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Avoiding empty calories and choosing nutritious alternatives

By nutritionist Kathryn Picking

How healthy are your choices?
How healthy are your choices?

There are so many diets from keto to calorie counting. As a nutritionist, I personally don't encourage restrictive diets. Cutting foods out can reduce nutrients and also cause stress to the body. Long term weight loss occurs when you nourish your body with all the important vitamins and minerals it needs.

Empty calories

Calories give us energy, but ‘empty calories’ are foods which supply energy, but with little or no nutritional value. In order to maintain good health and a healthy weight, or indeed to lose weight, it is important to eat nutrient dense foods. This is especially important if you have children. According to the National Institute of Health, a 2010 study revealed that almost 40 per cent of the calories consumed by 2 to 18 year olds are empty. That’s certainly food for thought.

Many empty calorie foods are highly processed and contain added fat and sugar. Examples include cakes, biscuits, pies, pastries, some pre-packaged foods, sweetened fruit drinks and ice cream. Alcoholic drinks such as beers, wines and spirits also contain high numbers of empty calories. It's OK to enjoy these foods every now and then, but where possible try to avoid excessive intake.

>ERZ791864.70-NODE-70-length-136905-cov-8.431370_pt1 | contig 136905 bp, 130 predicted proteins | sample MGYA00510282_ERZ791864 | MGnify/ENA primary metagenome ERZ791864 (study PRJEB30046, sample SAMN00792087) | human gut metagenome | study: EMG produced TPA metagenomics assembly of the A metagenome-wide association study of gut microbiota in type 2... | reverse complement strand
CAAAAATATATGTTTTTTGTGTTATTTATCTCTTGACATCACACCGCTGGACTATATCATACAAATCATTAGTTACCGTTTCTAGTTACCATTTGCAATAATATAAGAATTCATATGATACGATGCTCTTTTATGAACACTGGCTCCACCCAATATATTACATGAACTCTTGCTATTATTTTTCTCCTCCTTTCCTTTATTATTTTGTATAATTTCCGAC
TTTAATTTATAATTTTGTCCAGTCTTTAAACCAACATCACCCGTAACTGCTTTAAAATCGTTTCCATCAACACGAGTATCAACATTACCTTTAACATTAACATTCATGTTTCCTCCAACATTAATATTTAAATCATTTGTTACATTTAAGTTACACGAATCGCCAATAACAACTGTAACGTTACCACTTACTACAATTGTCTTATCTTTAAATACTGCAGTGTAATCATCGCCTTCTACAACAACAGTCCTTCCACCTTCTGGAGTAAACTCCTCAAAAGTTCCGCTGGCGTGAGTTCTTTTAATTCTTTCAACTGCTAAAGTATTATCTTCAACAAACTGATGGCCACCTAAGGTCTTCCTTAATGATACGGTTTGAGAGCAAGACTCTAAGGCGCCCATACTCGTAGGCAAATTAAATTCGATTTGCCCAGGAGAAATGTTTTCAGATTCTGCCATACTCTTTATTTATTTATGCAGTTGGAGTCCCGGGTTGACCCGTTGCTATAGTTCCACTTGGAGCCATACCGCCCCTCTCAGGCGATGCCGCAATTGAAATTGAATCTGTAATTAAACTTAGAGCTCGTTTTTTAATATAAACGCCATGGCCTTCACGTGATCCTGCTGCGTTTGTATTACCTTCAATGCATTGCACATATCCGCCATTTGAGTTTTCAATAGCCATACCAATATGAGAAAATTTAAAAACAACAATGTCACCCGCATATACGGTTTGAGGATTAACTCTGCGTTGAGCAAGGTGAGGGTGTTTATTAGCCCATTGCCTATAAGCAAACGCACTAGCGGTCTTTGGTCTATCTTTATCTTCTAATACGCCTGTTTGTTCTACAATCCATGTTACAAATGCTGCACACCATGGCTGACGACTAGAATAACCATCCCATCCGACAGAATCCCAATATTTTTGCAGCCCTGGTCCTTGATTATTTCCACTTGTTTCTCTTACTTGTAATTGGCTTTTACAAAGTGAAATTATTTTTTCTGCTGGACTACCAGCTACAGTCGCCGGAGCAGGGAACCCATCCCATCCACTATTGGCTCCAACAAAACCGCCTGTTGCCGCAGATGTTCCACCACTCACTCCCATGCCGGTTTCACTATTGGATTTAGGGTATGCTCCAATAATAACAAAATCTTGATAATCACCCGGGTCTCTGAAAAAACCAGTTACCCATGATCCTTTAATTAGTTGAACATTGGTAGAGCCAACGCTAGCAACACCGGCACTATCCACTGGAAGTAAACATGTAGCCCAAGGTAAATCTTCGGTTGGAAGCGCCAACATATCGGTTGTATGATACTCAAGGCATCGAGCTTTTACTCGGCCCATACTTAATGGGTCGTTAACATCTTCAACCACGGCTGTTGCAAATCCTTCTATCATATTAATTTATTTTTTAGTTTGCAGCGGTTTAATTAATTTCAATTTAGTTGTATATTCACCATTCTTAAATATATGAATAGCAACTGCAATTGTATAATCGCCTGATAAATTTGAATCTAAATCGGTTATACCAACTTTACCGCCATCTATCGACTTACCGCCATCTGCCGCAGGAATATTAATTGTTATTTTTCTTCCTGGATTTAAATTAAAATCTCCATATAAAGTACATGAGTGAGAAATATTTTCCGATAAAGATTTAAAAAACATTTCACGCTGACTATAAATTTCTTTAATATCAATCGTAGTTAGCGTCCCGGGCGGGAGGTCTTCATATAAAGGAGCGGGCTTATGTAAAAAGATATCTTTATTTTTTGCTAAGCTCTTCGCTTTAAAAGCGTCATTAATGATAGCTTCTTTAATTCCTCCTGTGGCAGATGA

Kathryn Picking (7062425)
Kathryn Picking (7062425)

Nutrient dense foods

Rather than focusing on numbers, calorie counting or fad diets, try to aim for an eating plan which includes lots of nutrient-rich foods. Instead of restricting, it’s better to think about the healthy options you can add. These provide more of the things our bodies need, such as essential vitamins, minerals, fibre and antioxidants, and mean we don’t feel hungry or deprived. They help build strong bones and teeth, regulate metabolism and support the immune system.

So ensure your diet is full of fibre-rich fruits and vegetables. Choose a range of colourful vegetables including leafy greens, broccoli, kale, cabbage, watercress, peppers, beetroot, tomatoes, squash and sweet potatoes. Lentils and beans are good choices for protein, as well as eggs, poultry, fish and occasional meat. Try to swap white bread and pasta for wholegrain or higher fibre alternatives. Wild rice, couscous, quinoa and oats are all great options. Good fats, found in olive oil, coconut oil, avocados, nuts and salmon, are also beneficial. And of course, sufficient hydration and exercise are important factors too.

Taking all of this on board, remember, that if you want a treat, opt for dark chocolate as it has extra antioxidants and minerals!

There may of course be other reasons why people may find it hard to lose weight, including poor digestion, underactive thyroid or a sluggish liver. But by making simple swaps and additions to your diet, you can certainly boost your health, energy levels and mood.

Read more of Kathryn’s advice at routestonutrition.co.uk

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